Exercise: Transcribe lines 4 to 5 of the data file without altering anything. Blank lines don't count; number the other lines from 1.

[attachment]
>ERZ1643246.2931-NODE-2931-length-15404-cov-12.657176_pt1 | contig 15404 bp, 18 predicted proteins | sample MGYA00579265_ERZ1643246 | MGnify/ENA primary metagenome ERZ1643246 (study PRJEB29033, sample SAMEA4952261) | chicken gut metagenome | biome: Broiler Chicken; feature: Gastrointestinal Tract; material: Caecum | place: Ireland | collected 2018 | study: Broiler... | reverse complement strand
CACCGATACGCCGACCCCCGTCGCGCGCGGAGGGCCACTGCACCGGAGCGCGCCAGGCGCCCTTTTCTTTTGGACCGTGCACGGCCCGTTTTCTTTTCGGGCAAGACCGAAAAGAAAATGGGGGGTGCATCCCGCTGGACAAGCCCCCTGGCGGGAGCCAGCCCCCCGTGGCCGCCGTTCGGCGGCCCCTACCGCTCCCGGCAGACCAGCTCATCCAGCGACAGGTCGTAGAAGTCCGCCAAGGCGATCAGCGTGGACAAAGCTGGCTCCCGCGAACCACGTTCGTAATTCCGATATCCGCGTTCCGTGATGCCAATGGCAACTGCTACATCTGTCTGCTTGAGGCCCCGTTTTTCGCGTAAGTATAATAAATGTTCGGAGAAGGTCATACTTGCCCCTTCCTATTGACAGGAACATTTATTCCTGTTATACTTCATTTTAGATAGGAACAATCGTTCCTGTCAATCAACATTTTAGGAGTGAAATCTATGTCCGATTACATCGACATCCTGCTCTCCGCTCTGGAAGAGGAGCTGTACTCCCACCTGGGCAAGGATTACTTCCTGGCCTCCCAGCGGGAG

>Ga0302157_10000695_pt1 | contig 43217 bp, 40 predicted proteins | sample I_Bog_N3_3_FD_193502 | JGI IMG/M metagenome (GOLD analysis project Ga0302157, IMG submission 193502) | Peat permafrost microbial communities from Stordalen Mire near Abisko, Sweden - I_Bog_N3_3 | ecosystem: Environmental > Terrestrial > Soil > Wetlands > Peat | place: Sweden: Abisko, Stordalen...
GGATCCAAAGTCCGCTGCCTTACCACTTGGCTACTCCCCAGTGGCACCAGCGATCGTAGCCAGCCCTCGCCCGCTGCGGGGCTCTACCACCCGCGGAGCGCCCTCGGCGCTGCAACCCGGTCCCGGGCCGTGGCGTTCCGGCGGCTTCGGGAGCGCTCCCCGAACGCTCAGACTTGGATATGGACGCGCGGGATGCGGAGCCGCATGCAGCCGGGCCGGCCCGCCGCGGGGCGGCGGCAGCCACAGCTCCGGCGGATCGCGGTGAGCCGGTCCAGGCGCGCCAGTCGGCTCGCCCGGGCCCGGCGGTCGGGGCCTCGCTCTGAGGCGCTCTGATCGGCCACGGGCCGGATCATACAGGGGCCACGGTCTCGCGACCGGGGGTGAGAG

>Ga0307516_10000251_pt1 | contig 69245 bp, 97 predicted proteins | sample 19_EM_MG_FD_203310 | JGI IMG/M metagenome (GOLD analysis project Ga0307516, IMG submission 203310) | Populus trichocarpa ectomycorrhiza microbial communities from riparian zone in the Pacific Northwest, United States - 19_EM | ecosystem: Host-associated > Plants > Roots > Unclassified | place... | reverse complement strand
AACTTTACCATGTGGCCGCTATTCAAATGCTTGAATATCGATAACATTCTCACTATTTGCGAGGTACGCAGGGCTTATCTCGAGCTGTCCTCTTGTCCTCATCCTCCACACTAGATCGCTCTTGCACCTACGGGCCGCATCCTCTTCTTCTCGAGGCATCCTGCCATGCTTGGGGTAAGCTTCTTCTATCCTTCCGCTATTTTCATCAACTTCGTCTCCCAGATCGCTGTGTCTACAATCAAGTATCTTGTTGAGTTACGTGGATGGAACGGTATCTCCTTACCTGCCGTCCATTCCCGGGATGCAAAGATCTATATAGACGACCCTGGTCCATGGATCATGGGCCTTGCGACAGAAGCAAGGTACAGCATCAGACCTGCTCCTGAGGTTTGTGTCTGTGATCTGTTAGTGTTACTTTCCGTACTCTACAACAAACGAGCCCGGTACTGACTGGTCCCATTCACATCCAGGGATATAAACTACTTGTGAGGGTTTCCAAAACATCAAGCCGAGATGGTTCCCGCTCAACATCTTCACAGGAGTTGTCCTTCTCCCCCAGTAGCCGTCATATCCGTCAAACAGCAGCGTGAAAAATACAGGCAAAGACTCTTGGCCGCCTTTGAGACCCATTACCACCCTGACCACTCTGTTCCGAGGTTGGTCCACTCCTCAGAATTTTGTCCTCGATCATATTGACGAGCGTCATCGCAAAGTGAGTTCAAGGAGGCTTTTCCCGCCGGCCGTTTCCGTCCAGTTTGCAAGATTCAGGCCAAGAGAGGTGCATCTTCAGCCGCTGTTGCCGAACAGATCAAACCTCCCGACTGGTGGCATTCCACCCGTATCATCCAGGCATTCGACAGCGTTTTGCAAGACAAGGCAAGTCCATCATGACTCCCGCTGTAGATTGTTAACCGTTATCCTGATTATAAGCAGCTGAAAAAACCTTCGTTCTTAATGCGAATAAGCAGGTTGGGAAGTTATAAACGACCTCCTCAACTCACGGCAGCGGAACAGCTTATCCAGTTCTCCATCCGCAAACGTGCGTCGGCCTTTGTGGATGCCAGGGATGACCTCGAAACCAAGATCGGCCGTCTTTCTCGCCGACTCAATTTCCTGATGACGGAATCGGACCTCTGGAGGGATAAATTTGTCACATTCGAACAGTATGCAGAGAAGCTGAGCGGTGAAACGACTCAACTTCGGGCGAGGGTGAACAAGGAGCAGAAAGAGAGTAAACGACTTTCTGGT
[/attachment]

GGATCCAAAGTCCGCTGCCTTACCACTTGGCTACTCCCCAGTGGCACCAGCGATCGTAGCCAGCCCTCGCCCGCTGCGGGGCTCTACCACCCGCGGAGCGCCCTCGGCGCTGCAACCCGGTCCCGGGCCGTGGCGTTCCGGCGGCTTCGGGAGCGCTCCCCGAACGCTCAGACTTGGATATGGACGCGCGGGATGCGGAGCCGCATGCAGCCGGGCCGGCCCGCCGCGGGGCGGCGGCAGCCACAGCTCCGGCGGATCGCGGTGAGCCGGTCCAGGCGCGCCAGTCGGCTCGCCCGGGCCCGGCGGTCGGGGCCTCGCTCTGAGGCGCTCTGATCGGCCACGGGCCGGATCATACAGGGGCCACGGTCTCGCGACCGGGGGTGAGAG

>Ga0307516_10000251_pt1 | contig 69245 bp, 97 predicted proteins | sample 19_EM_MG_FD_203310 | JGI IMG/M metagenome (GOLD analysis project Ga0307516, IMG submission 203310) | Populus trichocarpa ectomycorrhiza microbial communities from riparian zone in the Pacific Northwest, United States - 19_EM | ecosystem: Host-associated > Plants > Roots > Unclassified | place... | reverse complement strand